I will say that not everything that is vegan in the Leaping Bunny section is marked as such – if you click the ‘vegan’ link under the ‘narrow your search’ bar on the left, sometimes it omits items that I know for sure are vegan, so it helps to already know your brands (i’ve never seen anything listed as vegan that wasn’t, though).  Like amazon, prices are discounted in varying amounts, but if you’re trying to score vegan items for cheap, I think Vitacost is better, mostly because of the sections mentioned above.  It’s just easier to navigate.  They often discount items – like their top sellers – for an extra percentage.  Sometimes they even do sales on Leaping Bunny products!  And right now, they have Bob’s Red Mill products marked down an extra 15% (through 5/29), so if you do want to get some stuff for WGVB, now is the time!

I mentioned referral credits above, so here’s the deal on that:  they have a program where if someone uses your referral code, you both get $10 off (but only for your first purchase).  I’m not really into trying to push affiliate links on people so I can get free things, but this one is two sided.  I actually tried Vitacost because a vlogger I like did haul videos for them and I wanted to help her out so I used her code. This program is featured on their front page so it’s open to everyone, if you ever sign up for a Vitacost account you can get referral credits without signing your first born over to the dark prince.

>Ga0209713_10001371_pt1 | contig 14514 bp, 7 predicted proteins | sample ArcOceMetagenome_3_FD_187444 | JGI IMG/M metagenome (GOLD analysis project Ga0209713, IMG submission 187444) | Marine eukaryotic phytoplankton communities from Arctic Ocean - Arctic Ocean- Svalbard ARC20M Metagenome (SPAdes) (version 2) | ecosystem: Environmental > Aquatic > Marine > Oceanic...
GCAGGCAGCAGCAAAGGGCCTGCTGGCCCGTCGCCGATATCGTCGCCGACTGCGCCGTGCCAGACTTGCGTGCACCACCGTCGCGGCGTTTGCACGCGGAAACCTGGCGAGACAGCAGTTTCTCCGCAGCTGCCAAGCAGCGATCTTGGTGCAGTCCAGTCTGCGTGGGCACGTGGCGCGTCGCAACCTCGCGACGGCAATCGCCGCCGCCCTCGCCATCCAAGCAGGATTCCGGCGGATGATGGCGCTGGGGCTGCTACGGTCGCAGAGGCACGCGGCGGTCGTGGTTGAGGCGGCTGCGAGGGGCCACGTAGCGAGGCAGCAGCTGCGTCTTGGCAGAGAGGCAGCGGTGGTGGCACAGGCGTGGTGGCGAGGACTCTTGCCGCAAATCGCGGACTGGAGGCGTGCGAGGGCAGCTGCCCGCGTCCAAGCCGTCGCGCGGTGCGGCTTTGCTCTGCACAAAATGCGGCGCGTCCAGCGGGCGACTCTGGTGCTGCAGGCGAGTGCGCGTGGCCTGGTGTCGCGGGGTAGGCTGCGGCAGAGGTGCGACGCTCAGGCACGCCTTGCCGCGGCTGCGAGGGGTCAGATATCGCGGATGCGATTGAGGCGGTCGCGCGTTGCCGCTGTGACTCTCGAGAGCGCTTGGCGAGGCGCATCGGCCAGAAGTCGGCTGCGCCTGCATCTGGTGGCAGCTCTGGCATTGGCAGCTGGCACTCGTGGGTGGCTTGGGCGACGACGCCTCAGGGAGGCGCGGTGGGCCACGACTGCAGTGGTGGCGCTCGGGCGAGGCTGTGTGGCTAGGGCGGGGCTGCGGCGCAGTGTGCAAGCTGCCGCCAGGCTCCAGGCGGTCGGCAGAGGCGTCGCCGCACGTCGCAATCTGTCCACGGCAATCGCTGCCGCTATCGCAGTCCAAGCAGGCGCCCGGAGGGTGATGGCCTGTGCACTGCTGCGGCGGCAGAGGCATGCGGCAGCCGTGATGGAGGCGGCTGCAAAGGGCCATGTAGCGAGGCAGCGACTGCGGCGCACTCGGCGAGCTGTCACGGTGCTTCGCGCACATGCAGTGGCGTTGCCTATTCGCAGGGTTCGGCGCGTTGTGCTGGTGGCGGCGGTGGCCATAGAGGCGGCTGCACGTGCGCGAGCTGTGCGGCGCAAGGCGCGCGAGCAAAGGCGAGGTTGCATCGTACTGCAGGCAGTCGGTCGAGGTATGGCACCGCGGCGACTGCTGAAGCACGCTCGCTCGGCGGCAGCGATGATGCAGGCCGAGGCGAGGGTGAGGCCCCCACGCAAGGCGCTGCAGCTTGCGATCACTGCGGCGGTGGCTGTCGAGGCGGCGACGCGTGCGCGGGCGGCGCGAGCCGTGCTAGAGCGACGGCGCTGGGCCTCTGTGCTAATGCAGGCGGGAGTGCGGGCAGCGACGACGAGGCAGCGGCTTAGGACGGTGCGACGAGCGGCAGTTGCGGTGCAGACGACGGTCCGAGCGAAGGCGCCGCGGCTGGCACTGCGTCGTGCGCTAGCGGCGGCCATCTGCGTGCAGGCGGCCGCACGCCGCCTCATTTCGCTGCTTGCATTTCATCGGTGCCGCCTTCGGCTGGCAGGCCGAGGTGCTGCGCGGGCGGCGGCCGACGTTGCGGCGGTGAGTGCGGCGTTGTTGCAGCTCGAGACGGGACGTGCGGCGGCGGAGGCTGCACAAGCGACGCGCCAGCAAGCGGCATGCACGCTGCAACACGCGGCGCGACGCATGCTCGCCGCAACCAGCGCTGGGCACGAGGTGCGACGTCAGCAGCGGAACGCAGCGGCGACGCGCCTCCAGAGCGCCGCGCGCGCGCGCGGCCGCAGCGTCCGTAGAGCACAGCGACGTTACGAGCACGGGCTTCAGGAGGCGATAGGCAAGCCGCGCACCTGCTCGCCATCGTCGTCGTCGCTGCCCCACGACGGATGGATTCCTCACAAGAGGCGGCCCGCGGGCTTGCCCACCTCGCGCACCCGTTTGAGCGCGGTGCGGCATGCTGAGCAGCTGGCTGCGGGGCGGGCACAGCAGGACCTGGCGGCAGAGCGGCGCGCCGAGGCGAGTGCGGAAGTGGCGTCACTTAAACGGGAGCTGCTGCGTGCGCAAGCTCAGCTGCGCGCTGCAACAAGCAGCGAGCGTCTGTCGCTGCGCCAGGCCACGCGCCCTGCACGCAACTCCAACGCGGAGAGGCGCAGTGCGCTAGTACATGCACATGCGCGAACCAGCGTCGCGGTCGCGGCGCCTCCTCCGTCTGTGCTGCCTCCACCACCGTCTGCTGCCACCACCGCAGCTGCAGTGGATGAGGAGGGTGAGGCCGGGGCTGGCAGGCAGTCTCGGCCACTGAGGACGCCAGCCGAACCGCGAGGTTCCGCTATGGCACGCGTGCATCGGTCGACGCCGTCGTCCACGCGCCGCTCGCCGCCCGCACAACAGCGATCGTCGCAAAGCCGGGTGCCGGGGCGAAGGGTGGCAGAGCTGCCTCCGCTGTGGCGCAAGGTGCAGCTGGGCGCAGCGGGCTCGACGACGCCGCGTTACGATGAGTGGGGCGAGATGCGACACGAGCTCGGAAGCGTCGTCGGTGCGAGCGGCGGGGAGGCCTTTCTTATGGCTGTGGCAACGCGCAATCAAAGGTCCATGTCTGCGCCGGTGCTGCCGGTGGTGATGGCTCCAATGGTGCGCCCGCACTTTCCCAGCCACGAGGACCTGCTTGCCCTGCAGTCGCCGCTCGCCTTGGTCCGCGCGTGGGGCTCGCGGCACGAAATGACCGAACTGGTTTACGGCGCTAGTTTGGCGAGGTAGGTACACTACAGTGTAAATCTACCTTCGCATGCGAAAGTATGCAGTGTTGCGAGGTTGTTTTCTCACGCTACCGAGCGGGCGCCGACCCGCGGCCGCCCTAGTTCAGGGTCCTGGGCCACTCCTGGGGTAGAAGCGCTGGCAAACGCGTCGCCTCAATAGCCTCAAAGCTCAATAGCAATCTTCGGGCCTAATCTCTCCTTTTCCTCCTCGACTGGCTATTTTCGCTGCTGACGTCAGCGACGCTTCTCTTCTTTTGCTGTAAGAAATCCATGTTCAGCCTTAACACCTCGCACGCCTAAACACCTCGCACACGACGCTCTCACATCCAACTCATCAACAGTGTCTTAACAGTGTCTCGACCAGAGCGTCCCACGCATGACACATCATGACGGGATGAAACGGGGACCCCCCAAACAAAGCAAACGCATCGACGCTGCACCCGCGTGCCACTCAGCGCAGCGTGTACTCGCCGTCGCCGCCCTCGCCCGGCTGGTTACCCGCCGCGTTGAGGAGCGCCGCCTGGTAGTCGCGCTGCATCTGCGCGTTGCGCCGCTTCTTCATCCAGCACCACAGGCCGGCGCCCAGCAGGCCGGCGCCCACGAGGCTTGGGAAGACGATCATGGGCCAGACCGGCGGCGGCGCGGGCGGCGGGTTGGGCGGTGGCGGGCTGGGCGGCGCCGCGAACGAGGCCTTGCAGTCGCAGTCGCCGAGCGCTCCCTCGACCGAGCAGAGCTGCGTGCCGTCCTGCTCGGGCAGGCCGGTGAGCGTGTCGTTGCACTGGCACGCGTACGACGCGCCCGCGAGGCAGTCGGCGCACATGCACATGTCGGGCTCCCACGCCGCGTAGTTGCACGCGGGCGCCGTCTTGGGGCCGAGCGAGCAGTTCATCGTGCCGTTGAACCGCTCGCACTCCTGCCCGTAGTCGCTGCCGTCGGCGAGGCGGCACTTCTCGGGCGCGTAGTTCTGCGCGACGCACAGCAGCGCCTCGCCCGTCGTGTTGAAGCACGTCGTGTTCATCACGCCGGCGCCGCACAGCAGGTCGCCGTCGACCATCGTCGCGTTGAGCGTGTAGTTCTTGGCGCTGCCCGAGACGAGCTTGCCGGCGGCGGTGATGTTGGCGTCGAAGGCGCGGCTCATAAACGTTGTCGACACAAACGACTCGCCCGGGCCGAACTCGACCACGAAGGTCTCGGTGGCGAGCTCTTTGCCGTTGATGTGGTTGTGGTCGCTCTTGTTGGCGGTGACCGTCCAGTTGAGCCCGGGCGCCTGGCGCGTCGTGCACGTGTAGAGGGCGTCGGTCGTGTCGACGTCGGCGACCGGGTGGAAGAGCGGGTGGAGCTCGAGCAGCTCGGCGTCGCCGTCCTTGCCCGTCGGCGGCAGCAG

So if you would like to try out Vitacost, and save $10 (or if you hate me, go to youtube and search for ‘vitacost haul’ and I guarantee you will quickly find a referral link in someone’s video): click here for the referral link, the only catch is that you have to spend $30 to use the $10 (but you get free shipping if you spend $50).  If you’re already a vitacost fan, let people know what your favorite things are to order so they can get some ideas!